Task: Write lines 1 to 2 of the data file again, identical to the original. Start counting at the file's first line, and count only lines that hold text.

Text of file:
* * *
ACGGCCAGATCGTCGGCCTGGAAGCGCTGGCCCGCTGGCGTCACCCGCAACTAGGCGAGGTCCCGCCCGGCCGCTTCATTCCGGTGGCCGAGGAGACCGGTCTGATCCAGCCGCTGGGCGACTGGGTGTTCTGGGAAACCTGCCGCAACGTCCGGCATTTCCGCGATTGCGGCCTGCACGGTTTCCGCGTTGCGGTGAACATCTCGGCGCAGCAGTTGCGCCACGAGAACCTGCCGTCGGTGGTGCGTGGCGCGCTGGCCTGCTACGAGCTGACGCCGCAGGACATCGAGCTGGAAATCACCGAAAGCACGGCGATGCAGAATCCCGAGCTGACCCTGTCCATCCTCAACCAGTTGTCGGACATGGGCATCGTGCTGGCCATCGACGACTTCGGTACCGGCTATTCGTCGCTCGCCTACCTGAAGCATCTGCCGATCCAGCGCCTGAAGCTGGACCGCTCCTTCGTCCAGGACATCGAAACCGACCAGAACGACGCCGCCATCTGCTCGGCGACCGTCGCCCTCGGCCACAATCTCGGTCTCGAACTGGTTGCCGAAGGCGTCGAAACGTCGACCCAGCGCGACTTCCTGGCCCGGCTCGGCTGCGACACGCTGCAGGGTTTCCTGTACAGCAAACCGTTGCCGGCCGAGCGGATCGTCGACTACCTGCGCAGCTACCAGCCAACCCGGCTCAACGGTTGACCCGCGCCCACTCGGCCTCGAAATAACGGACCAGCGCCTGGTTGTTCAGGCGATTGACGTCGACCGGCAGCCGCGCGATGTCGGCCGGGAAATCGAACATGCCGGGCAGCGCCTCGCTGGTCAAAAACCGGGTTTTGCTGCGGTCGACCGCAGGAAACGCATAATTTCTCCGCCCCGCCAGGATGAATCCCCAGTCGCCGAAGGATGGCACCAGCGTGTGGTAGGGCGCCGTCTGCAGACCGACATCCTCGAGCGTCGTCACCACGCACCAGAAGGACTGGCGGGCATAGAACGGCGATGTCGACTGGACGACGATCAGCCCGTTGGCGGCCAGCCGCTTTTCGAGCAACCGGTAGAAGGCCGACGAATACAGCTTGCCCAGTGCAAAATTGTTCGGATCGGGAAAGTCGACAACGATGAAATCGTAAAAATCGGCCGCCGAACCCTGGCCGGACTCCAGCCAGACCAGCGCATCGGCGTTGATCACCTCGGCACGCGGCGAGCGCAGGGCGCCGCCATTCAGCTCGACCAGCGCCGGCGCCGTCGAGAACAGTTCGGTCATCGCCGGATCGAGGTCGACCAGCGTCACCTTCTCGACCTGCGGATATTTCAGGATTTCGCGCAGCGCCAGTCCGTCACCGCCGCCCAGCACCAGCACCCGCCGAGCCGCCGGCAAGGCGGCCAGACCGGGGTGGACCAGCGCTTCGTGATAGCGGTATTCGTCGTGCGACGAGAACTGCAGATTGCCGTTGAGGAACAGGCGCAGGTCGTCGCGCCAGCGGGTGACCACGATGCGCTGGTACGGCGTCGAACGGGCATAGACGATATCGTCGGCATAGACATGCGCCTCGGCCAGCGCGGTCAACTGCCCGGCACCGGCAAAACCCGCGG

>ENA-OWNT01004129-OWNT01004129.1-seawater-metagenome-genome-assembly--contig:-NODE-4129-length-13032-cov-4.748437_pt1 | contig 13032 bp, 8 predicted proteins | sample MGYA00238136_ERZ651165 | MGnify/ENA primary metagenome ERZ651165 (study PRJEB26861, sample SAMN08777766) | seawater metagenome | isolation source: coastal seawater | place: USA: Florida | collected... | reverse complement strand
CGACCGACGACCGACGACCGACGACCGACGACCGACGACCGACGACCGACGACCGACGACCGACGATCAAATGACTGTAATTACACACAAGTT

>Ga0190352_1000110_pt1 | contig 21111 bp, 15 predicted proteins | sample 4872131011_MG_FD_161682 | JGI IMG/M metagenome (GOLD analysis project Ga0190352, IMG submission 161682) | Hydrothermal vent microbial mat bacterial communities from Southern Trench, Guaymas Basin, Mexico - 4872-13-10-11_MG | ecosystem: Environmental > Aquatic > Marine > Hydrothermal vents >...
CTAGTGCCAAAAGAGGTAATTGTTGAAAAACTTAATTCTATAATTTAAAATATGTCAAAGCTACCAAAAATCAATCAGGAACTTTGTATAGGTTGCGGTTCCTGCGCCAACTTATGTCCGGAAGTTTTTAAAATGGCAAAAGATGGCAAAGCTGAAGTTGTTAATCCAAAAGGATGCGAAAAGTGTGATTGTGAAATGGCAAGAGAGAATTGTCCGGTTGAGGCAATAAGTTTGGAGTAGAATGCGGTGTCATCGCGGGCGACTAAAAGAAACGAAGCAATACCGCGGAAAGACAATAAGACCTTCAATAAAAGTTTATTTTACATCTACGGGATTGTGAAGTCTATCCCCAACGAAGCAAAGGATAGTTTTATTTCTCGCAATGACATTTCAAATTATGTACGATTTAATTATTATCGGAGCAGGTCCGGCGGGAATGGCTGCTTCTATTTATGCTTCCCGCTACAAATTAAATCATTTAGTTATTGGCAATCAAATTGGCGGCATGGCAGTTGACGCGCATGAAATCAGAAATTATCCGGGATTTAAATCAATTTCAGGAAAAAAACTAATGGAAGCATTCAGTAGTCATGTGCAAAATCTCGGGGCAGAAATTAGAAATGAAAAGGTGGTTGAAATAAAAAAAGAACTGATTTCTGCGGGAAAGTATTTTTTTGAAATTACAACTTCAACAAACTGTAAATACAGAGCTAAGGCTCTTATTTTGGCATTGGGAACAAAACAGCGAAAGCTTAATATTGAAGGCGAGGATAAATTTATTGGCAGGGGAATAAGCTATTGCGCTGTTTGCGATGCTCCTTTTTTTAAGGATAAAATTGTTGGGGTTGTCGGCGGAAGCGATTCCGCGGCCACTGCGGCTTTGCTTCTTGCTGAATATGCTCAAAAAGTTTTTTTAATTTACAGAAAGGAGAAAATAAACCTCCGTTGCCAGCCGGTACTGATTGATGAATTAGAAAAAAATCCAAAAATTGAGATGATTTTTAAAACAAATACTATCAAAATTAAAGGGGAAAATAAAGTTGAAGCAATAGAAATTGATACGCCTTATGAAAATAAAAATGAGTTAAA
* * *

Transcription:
ACGGCCAGATCGTCGGCCTGGAAGCGCTGGCCCGCTGGCGTCACCCGCAACTAGGCGAGGTCCCGCCCGGCCGCTTCATTCCGGTGGCCGAGGAGACCGGTCTGATCCAGCCGCTGGGCGACTGGGTGTTCTGGGAAACCTGCCGCAACGTCCGGCATTTCCGCGATTGCGGCCTGCACGGTTTCCGCGTTGCGGTGAACATCTCGGCGCAGCAGTTGCGCCACGAGAACCTGCCGTCGGTGGTGCGTGGCGCGCTGGCCTGCTACGAGCTGACGCCGCAGGACATCGAGCTGGAAATCACCGAAAGCACGGCGATGCAGAATCCCGAGCTGACCCTGTCCATCCTCAACCAGTTGTCGGACATGGGCATCGTGCTGGCCATCGACGACTTCGGTACCGGCTATTCGTCGCTCGCCTACCTGAAGCATCTGCCGATCCAGCGCCTGAAGCTGGACCGCTCCTTCGTCCAGGACATCGAAACCGACCAGAACGACGCCGCCATCTGCTCGGCGACCGTCGCCCTCGGCCACAATCTCGGTCTCGAACTGGTTGCCGAAGGCGTCGAAACGTCGACCCAGCGCGACTTCCTGGCCCGGCTCGGCTGCGACACGCTGCAGGGTTTCCTGTACAGCAAACCGTTGCCGGCCGAGCGGATCGTCGACTACCTGCGCAGCTACCAGCCAACCCGGCTCAACGGTTGACCCGCGCCCACTCGGCCTCGAAATAACGGACCAGCGCCTGGTTGTTCAGGCGATTGACGTCGACCGGCAGCCGCGCGATGTCGGCCGGGAAATCGAACATGCCGGGCAGCGCCTCGCTGGTCAAAAACCGGGTTTTGCTGCGGTCGACCGCAGGAAACGCATAATTTCTCCGCCCCGCCAGGATGAATCCCCAGTCGCCGAAGGATGGCACCAGCGTGTGGTAGGGCGCCGTCTGCAGACCGACATCCTCGAGCGTCGTCACCACGCACCAGAAGGACTGGCGGGCATAGAACGGCGATGTCGACTGGACGACGATCAGCCCGTTGGCGGCCAGCCGCTTTTCGAGCAACCGGTAGAAGGCCGACGAATACAGCTTGCCCAGTGCAAAATTGTTCGGATCGGGAAAGTCGACAACGATGAAATCGTAAAAATCGGCCGCCGAACCCTGGCCGGACTCCAGCCAGACCAGCGCATCGGCGTTGATCACCTCGGCACGCGGCGAGCGCAGGGCGCCGCCATTCAGCTCGACCAGCGCCGGCGCCGTCGAGAACAGTTCGGTCATCGCCGGATCGAGGTCGACCAGCGTCACCTTCTCGACCTGCGGATATTTCAGGATTTCGCGCAGCGCCAGTCCGTCACCGCCGCCCAGCACCAGCACCCGCCGAGCCGCCGGCAAGGCGGCCAGACCGGGGTGGACCAGCGCTTCGTGATAGCGGTATTCGTCGTGCGACGAGAACTGCAGATTGCCGTTGAGGAACAGGCGCAGGTCGTCGCGCCAGCGGGTGACCACGATGCGCTGGTACGGCGTCGAACGGGCATAGACGATATCGTCGGCATAGACATGCGCCTCGGCCAGCGCGGTCAACTGCCCGGCACCGGCAAAACCCGCGG

>ENA-OWNT01004129-OWNT01004129.1-seawater-metagenome-genome-assembly--contig:-NODE-4129-length-13032-cov-4.748437_pt1 | contig 13032 bp, 8 predicted proteins | sample MGYA00238136_ERZ651165 | MGnify/ENA primary metagenome ERZ651165 (study PRJEB26861, sample SAMN08777766) | seawater metagenome | isolation source: coastal seawater | place: USA: Florida | collected... | reverse complement strand